Parkinson's Disease and Sleep

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cells is correlated with severity of PD. However, there is no reason to believe that narcolepsy patients are at increased risk of developing Parkinson's disease. According to study author Jerry Siegel, PhD, professor of psychiatry and biobehavioral sciences at the Semel Institute for Neuroscience and Human Behavior at UCLA, the cause of the hypocretin cell loss in Parkinson's is likely to be quite different from the cause of this cell loss in narcolepsy.

There may also be a connection between REM sleep behavior disorder (dream–enacting behaviors during sleep) and the subsequent development of Parkinson’s disease. In one study, researchers found that up to 75% of patients with REM behavior disorder went on to develop a Parkinsonian disorder, presumably Parkinson’s disease. In addition, people with Parkinson’s disease are at higher risk for restless legs syndrome (RLS) and periodic leg movement disorder, two conditions that may seriously disrupt sleep. However, there is no evidence that RLS or PLMD are risk factors for Parkinson’s disease.

In addition to sleep problems, people with Parkinson's disease often experience sleepiness during the daytime. In fact, one study found daytime sleepiness in 76% of Parkinson’s patients. These sleep-related symptoms can have a major impact on quality of life for Parkinson’s patients and treatment for these problems should be integrated with their therapeutic regimens.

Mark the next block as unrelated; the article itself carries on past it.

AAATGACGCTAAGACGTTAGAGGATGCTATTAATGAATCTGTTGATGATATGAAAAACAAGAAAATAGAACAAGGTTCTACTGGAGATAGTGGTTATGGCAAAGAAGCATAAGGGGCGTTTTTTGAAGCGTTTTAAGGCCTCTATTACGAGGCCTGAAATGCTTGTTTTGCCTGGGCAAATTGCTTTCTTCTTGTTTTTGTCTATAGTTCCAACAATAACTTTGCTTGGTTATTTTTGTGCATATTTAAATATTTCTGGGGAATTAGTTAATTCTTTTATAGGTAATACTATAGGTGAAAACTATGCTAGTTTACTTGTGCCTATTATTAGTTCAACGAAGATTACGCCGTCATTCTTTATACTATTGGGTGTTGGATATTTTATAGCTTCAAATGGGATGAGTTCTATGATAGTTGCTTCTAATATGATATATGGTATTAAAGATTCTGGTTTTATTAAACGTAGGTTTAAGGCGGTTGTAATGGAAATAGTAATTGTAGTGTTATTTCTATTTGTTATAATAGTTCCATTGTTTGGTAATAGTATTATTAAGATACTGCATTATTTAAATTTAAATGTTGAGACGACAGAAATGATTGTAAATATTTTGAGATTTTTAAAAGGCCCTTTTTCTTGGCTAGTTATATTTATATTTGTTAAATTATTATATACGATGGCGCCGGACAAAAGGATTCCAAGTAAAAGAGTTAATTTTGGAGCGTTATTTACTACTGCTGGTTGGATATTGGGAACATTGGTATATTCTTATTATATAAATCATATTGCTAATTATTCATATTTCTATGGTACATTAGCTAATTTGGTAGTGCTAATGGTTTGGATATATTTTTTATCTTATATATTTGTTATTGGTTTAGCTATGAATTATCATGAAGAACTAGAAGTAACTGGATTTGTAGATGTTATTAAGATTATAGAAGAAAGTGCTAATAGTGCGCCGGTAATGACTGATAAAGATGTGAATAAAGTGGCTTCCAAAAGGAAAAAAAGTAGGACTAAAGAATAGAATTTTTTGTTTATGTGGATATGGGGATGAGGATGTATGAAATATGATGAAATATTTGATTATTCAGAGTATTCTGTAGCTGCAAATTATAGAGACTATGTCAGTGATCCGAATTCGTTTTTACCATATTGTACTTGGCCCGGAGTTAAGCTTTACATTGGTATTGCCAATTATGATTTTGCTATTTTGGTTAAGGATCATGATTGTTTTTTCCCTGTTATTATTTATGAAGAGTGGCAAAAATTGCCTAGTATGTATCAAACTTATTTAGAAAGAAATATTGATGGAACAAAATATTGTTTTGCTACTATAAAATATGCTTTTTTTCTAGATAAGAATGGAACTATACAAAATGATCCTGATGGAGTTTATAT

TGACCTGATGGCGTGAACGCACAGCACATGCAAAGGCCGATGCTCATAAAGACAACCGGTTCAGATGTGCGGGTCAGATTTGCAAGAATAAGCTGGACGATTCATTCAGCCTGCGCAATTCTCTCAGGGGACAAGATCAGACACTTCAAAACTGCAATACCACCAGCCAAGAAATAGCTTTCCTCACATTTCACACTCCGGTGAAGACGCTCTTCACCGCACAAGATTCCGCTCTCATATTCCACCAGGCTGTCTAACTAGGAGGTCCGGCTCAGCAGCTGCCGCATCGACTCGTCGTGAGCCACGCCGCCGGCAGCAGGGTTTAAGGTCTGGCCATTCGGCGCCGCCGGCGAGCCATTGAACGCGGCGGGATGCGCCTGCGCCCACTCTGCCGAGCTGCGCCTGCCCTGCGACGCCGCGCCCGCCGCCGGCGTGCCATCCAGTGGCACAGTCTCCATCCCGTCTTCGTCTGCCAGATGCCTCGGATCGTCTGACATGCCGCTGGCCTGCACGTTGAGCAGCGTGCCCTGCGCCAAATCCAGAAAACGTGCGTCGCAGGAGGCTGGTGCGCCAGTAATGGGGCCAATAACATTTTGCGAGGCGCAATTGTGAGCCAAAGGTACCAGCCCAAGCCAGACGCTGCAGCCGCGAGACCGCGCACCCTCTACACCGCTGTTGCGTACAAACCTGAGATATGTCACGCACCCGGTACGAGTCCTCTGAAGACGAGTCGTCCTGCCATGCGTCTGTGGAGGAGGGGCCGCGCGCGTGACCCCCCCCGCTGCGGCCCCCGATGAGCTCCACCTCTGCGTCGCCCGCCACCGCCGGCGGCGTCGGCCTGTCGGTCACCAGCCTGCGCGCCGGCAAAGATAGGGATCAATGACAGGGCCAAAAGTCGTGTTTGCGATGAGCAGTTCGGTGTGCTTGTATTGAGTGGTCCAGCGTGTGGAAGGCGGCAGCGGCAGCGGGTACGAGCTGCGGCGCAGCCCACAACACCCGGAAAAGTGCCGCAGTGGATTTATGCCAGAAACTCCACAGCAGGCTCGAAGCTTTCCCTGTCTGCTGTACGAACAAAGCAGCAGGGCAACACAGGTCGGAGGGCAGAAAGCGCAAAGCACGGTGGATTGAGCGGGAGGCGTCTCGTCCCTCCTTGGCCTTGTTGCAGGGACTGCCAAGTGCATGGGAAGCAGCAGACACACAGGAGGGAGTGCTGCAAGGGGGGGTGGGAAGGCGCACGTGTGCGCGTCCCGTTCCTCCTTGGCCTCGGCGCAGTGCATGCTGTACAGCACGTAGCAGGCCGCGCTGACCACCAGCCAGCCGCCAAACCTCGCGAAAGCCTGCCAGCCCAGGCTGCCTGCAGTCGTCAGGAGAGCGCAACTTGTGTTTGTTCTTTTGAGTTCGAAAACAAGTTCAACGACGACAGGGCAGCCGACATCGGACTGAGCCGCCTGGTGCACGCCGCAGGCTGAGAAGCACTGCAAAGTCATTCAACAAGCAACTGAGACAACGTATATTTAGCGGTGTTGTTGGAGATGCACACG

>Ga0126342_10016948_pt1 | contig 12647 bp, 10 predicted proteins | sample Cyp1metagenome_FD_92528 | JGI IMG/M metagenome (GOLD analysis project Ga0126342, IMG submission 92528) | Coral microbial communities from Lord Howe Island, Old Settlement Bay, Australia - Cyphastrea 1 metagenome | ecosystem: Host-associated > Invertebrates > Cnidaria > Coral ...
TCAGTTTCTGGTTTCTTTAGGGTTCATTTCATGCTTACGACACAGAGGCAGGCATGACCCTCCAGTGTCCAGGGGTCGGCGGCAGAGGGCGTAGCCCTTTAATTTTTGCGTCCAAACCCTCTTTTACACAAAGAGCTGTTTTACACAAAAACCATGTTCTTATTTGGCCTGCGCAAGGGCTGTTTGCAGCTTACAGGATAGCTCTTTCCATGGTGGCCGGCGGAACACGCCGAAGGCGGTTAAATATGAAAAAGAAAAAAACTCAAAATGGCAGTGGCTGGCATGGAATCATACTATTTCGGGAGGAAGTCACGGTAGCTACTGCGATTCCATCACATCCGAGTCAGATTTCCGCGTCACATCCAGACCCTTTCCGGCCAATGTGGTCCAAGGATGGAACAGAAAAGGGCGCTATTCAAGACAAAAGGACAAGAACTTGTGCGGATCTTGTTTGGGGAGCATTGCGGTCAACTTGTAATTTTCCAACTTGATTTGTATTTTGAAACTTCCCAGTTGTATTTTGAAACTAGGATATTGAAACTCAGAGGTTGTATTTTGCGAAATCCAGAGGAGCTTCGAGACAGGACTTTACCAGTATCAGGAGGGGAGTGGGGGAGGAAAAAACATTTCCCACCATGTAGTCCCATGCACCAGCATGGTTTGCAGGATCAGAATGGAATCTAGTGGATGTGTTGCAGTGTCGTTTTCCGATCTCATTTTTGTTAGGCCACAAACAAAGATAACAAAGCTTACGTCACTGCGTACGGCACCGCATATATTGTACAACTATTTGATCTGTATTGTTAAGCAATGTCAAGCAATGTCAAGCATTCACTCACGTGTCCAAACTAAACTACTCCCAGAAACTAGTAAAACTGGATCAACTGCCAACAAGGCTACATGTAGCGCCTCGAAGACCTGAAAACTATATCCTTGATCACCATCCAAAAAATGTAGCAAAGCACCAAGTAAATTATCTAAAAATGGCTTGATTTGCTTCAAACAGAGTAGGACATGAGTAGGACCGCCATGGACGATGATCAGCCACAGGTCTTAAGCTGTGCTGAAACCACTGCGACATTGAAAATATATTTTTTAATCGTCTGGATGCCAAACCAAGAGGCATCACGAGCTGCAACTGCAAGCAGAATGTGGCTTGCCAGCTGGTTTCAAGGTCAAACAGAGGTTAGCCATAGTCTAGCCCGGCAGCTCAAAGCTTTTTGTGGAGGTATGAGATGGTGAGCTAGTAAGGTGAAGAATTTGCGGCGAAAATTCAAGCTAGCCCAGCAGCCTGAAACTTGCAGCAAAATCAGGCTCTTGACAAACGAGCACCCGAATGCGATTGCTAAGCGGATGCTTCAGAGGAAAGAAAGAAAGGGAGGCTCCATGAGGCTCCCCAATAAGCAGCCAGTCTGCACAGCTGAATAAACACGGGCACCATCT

Because of the mystery surrounding the origin of Parkinson’s disease, a great deal of research has been done on this problem. We know that the symptoms of Parkinson’s are primarily the result of the gradual loss of dopaminergic cells (neurons that release dopamine, a neurotransmitter that activates dopamine receptors) in the brain. Some Parkinson’s research has focused on the relationship between Parkinson’s and both the timing and duration of sleep. For example, a 12-year study by researchers at the National Institute of Environmental Health Sciences of the U.S. National Institutes of Health found that among nearly one million nurses, working the night shift was associated with a lower risk of Parkinson’s disease. They also found that long sleep (sleeping 9 hours or more) was associated with a higher risk.

People with Parkinson’s disease have a